British & Irish Lions: Iain Balshaw (Bath/England); Daffyd James (Bridgend/Wales),BrianO’Driscoll (Leinster/Ireland),Will Greenwood (Harlequins/England),Jason Robinson (Sale/England),Jonny Wilkinson (Newcastle/England), Matt Dawson (Northampton/England); Darren Morris (Swansea/Wales),Keith Wood (Harlequins/Ireland), Phil Vickery (Gloucester/England),Martin Johnson (Leicester/England) (c), Danny Grewcock (Saracens/Scotland),Lawrence Dallaglio (Wasps/England),Neil Back (Leicester/England),Scott Quinnell (Llanelli/Wales)

Replacements: Robin McBryde (Llanelli/Wales), Tom Smith (Brive/Scotland), Martin Corry (Leicester/England), Richard Hill (Saracens/England), Austin Healey (Leicester/England), Ronan O'Gara (Munster/Ireland), Matt Perry (Bath/England)

Referee: S Young (Australia)

Attendance: 40,128


The tone of the match was set just seconds after kick off when Waratahs second row Bowman clattered into Grewcock with a flying elbow. Bowman was duly yellow carded by referee Steve Young after touch judge Stuart Dickinson intervened but the punishment did little to dampen the animosity on show in Sydney.

The Lions made the most of their immediate one-man advantage with just three minutes on the clock as O’Driscoll scorched over following impressive contributions from Back and Robinson. O’Driscoll had made the initial inroads before popping up once more to hint at the individual brilliance that was to come at The Gabba a week later.


Neil Back and Brian O'Driscoll linked up for the Lions' first score

Wilkinson added the extras to hand the Lions an ideal start but the Waratahs hit back through flanker Stu Pinkerton. Quinnell’s loose pass caused all sorts of problems, with Wilkinson and Vickery unable to rescue the situation before Pinkerton pounced.

Edmonds was off target with the conversion to ensure the Lions remained ahead and the tourists put the five-point setback behind them as they began to dominate proceedings. The Lions showed their willingness to attack from deep and to keep ball in hand whenever possible but it was Grewcock’s hard work in stealing turnover ball that set the platform for the first of Robinson’s two first-half tries.

The Saracens but soon-to-be Bath lock, who had only booked his place on the plane late on after suffering a broken jaw earlier that season, cemented his Test spot by rampaging into the opposition 22 to put the Lions well and truly on the front foot. Wilkinson and Greenwood made the most of the invitation to attack a back-tracking defensive line and the duo combined to send Robinson over from close-range after a quarter of an hour.

Wilkinson slotted the conversion and a penalty to push the Lions 17-5 ahead but it wasn’t all good news as Greenwood’s Test chances were dealt a hammer blow when he left the field injured just past the halfway mark in the first period. The Quins midfielder had been in superb form in recent weeks, pulling the strings and creating chance after chance for his grateful team-mates but this was to be his last appearance on tour. Scans later showed that Greenwood had damaged ankle ligaments – an injury that would prevent him from earning a Lions cap for the second successive trip after a life-threatening collision ended his hopes four years earlier.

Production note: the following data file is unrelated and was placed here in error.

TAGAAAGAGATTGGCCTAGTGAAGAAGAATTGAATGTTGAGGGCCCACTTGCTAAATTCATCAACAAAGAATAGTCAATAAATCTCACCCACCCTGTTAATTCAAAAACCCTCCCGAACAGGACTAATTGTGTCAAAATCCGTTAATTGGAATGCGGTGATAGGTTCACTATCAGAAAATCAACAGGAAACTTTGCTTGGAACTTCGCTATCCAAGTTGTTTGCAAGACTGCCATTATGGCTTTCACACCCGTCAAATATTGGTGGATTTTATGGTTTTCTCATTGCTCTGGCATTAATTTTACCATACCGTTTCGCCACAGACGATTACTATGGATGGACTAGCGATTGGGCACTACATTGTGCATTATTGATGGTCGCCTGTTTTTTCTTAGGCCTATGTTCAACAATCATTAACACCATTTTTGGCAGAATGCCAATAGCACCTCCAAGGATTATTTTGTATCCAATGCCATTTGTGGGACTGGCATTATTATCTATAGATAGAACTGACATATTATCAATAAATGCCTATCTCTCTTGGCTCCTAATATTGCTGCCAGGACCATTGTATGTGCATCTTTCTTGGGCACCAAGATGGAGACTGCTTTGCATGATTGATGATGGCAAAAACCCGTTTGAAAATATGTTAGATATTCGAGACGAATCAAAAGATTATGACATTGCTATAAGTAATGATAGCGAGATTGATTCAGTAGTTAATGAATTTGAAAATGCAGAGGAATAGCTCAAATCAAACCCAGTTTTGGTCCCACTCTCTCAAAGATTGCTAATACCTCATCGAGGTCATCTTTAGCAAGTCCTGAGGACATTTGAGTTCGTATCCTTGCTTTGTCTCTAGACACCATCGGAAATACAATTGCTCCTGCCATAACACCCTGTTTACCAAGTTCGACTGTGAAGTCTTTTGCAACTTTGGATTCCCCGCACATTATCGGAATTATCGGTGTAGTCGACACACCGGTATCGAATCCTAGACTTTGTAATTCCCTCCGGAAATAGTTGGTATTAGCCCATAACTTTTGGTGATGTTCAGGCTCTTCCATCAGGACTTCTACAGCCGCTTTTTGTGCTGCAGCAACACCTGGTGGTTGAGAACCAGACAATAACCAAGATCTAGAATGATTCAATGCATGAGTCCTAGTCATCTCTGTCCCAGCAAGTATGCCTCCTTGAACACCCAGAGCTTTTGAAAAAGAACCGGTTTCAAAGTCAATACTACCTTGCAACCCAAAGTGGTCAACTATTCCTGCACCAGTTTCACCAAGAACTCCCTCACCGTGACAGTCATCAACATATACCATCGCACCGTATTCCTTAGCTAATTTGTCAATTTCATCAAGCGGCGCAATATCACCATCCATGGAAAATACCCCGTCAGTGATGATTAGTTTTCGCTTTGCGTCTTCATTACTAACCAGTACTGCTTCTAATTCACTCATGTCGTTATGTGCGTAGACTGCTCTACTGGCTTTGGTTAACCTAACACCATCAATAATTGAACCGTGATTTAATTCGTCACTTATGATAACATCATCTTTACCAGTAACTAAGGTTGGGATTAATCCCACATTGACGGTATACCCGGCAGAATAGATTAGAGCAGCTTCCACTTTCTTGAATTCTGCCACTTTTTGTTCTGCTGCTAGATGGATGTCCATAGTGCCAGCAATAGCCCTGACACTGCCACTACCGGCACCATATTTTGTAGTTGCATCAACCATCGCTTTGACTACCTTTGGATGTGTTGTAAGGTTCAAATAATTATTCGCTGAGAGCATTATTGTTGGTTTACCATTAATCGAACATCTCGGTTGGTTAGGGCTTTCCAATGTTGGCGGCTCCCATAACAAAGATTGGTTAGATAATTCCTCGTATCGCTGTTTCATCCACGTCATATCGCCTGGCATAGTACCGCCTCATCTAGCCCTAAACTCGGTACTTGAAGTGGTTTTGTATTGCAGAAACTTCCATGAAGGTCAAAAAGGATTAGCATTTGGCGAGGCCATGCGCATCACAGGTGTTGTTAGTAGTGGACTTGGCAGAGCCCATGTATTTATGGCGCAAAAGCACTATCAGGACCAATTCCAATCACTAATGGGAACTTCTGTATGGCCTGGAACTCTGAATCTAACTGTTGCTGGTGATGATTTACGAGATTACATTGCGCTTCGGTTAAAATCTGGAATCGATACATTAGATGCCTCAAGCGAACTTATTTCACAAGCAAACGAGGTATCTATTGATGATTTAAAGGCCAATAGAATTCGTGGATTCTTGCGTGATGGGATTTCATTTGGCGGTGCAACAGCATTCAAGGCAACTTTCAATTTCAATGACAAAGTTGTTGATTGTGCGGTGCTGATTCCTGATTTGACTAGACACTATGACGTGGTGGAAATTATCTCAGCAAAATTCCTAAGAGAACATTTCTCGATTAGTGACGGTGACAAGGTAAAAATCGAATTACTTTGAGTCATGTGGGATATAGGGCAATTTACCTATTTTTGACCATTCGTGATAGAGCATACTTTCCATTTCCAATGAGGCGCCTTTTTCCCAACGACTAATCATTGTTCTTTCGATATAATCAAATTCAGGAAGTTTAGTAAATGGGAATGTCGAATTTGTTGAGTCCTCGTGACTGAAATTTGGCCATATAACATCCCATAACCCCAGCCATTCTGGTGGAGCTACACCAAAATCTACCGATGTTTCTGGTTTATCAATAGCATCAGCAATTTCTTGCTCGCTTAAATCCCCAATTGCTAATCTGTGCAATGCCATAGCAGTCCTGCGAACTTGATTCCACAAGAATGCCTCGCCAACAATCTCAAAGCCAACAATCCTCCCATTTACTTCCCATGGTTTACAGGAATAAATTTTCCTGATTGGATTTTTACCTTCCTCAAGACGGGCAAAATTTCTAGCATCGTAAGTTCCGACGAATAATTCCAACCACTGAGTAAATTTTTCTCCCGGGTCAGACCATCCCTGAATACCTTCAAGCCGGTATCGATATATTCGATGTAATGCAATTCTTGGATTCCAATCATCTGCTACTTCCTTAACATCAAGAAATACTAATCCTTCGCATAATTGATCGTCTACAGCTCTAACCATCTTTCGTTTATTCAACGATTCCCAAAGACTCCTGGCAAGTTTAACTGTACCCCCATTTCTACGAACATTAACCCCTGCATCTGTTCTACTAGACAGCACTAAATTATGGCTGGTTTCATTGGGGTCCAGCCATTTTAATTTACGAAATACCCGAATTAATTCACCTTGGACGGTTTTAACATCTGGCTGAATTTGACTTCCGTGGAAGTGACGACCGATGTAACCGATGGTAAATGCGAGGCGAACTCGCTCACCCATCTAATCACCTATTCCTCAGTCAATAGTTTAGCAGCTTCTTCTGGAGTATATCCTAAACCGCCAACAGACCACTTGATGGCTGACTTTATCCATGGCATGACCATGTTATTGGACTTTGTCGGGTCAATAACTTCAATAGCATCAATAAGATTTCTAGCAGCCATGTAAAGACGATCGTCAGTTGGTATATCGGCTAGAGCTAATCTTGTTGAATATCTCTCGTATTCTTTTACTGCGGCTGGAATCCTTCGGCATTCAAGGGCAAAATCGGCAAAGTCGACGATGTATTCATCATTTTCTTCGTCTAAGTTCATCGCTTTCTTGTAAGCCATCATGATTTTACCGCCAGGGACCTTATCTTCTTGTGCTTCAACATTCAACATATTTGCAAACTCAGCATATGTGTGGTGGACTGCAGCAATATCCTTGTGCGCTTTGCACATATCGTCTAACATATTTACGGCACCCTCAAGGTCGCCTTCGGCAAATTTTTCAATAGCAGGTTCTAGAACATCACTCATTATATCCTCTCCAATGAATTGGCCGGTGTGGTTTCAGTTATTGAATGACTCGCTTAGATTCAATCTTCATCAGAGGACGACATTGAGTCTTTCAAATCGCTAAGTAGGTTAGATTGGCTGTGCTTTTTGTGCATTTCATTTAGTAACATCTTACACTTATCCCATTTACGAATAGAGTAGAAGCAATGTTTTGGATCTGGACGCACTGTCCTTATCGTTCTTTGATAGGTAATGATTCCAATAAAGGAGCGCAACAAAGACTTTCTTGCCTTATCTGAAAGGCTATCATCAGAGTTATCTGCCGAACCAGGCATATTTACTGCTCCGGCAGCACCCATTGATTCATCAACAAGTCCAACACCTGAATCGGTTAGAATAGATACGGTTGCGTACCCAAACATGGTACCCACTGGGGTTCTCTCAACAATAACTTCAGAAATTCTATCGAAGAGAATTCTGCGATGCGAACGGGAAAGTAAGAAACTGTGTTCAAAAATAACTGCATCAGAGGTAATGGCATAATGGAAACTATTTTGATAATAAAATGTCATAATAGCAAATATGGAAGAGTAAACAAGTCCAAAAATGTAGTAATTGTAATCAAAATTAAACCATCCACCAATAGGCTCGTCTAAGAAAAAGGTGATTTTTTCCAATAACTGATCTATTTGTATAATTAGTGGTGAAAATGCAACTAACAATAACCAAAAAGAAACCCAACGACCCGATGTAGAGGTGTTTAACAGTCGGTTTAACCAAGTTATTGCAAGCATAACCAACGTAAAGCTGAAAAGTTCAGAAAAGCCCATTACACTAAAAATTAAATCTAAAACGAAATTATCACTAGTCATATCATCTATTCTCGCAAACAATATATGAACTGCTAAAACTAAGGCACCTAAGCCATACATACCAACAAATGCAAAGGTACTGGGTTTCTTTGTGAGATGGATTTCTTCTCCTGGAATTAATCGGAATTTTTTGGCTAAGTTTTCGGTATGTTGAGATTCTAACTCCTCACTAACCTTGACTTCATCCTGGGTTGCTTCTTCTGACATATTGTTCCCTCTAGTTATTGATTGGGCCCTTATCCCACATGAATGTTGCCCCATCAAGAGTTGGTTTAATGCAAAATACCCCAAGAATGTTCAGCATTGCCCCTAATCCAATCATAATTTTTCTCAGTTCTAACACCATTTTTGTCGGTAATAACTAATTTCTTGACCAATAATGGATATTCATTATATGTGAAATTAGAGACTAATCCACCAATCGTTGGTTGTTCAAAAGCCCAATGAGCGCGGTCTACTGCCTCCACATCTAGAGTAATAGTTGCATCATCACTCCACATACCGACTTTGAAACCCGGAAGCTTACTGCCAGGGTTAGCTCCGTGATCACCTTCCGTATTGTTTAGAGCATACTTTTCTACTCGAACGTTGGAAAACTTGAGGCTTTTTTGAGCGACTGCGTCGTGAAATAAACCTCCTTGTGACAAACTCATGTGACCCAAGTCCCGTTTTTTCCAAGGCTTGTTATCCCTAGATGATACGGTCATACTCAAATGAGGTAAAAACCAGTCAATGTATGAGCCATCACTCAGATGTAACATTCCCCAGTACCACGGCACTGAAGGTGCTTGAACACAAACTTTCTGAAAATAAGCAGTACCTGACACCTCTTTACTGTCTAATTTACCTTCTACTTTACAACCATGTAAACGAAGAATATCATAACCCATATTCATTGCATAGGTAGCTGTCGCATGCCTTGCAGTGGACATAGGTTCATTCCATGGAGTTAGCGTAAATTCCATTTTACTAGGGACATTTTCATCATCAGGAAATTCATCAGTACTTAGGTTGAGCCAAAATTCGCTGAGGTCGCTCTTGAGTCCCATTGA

Greenwood’s departure saw Henry switch Wilkinson to centre and bring on O’Gara at fly-half, and it was the Irishman who would make all the headlines after the game despite the fact that Jonny contributed a total of 19 points courtesy of a try, two penalties and four conversions.

But before O’Gara became the centre of McRae’s attentions, Robinson added his second score to hand the Lions a 24-5 half-time lead. This time, the rugby-league convert, who only made his full-time union debut for Sale in November 2000, created his own luck as he reacted quickest to a loose ball at the side of a ruck before racing clear of several Aussie defenders to register a fine try.

The second period began with a controversial second score for the hosts as wing Francis Cullimore finished off a move that featured two forward passes but failed to incur the wrath of the referee after 45 minutes. Centre Sam Harris then crossed for a quick-fire third and suddenly the Lions’ lead was down to just seven after Edmonds converted for the first time.

It was then that the game threatened to disintegrate into something of a farce as McRae launched his vicious assault on O’Gara. McRae, who would later come face-to-face with his victim when playing for Gloucester against Munster, looked at one stage as if he might get away with his violent outburst scot-free, with one Australian commentator even suggesting that the referee and his assistant had committed a grave miscarriage of justice in sending him to the stands.

With the game already at boiling point following Bowman’s early yellow and consistent on and off-the-ball flare ups, things now tipped over thanks to McRae’s moment of madness. A mass brawl followed just after his 55th-minute dismissal and four further players were sent to join him for 10 minutes.